We are using possibility here in a unique way. Possibility is not a goal or prediction, it is the statement of a future condition that is beyond reach. It works on us and evolves from a discussion of personal crossroads. It is an act of imagination of what we can create together, and it takes the form of a declaration, best made publicly.

The ownership conversation asks citizens to act as if they were creating what exists in the world. Confession is the religious and judicial version of ownership. The distinction is between ownership and blame. The questions for ownership are: “How valuable do you plan for this gathering to be, how have we each contributed to the current situation, and what is the story you hold about this community and your place in it?” It is important for people to see the limitation of their story, for each story has a payoff and a cost. Naming these is a precondition to creating an alternative future.

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Twelve: Cosmetic Reform When the Disease Becomes the Cure

Block, Peter Berrett-Koehler Publishers ePub

When the Disease Becomes the Cure

THE TASK FOR each of us is to define a future we choose to create, using the workplace as the medium. As we turn our attention to finding the process through which to live out our intentions, we are faced with a paradox: how does patriarchy go about the task of changing or healing itself? This chapter shows how the means chosen often interfere with our intentions.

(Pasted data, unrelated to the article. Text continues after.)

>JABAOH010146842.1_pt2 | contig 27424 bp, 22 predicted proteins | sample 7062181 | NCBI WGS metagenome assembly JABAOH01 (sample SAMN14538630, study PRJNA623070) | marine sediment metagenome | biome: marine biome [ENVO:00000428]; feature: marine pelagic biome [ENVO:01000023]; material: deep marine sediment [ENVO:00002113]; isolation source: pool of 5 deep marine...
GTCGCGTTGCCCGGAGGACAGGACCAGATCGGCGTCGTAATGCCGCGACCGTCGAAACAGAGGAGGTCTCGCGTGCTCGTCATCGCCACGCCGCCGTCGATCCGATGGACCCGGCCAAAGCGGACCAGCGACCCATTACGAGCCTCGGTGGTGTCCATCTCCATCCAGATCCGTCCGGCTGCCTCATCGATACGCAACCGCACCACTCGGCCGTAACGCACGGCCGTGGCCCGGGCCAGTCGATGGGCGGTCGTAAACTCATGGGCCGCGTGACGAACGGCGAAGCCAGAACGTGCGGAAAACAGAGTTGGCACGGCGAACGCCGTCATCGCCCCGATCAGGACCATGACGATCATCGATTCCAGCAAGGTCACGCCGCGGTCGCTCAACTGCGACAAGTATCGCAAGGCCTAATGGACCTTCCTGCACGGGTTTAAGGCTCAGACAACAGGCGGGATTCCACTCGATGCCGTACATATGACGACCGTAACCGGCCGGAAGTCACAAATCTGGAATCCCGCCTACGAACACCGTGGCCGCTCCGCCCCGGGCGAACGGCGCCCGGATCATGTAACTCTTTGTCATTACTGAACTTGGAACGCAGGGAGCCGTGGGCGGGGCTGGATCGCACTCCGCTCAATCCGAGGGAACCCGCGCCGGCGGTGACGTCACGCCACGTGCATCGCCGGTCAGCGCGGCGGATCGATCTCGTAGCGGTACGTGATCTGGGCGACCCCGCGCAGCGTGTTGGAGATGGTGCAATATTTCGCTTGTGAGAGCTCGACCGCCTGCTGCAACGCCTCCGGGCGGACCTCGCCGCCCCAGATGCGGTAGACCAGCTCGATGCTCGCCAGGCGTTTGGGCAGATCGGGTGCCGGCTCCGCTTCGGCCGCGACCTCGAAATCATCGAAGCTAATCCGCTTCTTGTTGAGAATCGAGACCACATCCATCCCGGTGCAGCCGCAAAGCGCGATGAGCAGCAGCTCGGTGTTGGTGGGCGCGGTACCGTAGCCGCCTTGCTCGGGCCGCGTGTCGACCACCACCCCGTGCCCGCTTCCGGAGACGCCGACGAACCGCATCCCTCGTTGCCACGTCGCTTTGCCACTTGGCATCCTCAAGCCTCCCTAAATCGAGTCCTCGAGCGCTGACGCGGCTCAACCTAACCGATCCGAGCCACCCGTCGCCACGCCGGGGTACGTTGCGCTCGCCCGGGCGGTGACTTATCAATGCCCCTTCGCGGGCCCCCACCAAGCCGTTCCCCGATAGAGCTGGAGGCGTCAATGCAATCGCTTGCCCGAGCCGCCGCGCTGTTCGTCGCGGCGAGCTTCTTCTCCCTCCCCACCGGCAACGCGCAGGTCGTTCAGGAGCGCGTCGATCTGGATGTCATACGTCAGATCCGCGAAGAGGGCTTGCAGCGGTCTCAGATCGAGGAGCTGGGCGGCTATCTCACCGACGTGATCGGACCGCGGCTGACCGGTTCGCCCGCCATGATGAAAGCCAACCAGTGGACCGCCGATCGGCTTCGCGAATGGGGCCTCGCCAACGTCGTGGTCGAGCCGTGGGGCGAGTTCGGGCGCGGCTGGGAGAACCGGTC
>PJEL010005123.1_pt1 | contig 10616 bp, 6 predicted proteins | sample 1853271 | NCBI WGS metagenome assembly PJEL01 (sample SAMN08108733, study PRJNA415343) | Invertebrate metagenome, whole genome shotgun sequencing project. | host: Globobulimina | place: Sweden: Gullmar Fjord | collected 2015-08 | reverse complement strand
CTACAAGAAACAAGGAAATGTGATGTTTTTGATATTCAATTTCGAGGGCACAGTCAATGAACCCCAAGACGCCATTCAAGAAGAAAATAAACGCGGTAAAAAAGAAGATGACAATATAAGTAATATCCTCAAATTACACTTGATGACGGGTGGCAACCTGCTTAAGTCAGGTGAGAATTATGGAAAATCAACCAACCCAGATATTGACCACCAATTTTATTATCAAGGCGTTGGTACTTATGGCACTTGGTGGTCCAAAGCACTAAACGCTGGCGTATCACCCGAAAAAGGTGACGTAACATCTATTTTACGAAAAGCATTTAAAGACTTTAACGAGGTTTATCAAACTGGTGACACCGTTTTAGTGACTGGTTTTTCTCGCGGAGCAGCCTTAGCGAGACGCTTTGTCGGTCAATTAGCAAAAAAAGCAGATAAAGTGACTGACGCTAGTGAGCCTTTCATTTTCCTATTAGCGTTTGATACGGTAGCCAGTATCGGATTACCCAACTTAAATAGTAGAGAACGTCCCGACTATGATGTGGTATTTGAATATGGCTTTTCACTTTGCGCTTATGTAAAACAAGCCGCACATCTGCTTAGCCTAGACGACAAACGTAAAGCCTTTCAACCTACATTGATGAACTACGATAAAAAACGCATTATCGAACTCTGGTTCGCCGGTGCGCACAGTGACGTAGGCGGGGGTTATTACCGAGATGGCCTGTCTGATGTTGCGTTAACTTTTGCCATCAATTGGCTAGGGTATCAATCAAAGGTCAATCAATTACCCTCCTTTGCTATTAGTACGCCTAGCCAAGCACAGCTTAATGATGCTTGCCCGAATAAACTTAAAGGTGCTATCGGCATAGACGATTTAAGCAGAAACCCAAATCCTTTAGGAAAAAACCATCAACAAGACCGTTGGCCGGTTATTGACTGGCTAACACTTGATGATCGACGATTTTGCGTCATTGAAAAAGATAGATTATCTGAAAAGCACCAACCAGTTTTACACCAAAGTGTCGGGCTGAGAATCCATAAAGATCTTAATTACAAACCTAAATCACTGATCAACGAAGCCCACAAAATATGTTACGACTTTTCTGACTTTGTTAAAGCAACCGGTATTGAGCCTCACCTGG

EVEN WITH THE consciousness that top-down, parenting management strategies will not win, many efforts to change will inevitably reenact the very same set of beliefs that created the need for change in the first place. Patriarchy will use a mixture of leadership, consistency, control, and predictability to try to implement the ideas of empowerment, partnership, and self-management. Patriarchy will reinvent itself in living out the promise of its own demise. This reality is a major source of the cynicism about whether cultural change is at all possible or lasting. If the experience of moving from leadership to stewardship does not in itself incorporate choice and local autonomy, then it has no credibility and will forever remain a program requiring constant infusions.